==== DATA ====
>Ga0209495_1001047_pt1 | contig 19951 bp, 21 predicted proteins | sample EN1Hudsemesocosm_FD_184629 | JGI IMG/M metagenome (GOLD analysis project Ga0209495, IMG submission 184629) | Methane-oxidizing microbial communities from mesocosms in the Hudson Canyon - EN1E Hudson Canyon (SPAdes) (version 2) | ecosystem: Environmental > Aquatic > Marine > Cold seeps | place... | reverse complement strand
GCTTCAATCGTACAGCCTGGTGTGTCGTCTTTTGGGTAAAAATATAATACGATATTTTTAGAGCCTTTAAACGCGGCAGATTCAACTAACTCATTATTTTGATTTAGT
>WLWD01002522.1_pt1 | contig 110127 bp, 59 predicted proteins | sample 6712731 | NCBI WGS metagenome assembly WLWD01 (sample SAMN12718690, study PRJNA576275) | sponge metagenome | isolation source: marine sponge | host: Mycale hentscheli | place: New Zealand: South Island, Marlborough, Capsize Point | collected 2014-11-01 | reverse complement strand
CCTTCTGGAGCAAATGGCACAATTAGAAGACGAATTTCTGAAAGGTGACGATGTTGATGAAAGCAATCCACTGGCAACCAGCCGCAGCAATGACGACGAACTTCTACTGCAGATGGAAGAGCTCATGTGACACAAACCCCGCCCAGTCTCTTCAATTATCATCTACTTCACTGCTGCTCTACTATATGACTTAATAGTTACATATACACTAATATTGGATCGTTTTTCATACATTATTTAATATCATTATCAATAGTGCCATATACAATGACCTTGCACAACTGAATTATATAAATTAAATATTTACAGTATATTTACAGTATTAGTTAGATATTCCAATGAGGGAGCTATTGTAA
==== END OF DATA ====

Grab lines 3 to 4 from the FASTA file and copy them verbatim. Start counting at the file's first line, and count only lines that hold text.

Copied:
>WLWD01002522.1_pt1 | contig 110127 bp, 59 predicted proteins | sample 6712731 | NCBI WGS metagenome assembly WLWD01 (sample SAMN12718690, study PRJNA576275) | sponge metagenome | isolation source: marine sponge | host: Mycale hentscheli | place: New Zealand: South Island, Marlborough, Capsize Point | collected 2014-11-01 | reverse complement strand
CCTTCTGGAGCAAATGGCACAATTAGAAGACGAATTTCTGAAAGGTGACGATGTTGATGAAAGCAATCCACTGGCAACCAGCCGCAGCAATGACGACGAACTTCTACTGCAGATGGAAGAGCTCATGTGACACAAACCCCGCCCAGTCTCTTCAATTATCATCTACTTCACTGCTGCTCTACTATATGACTTAATAGTTACATATACACTAATATTGGATCGTTTTTCATACATTATTTAATATCATTATCAATAGTGCCATATACAATGACCTTGCACAACTGAATTATATAAATTAAATATTTACAGTATATTTACAGTATTAGTTAGATATTCCAATGAGGGAGCTATTGTAA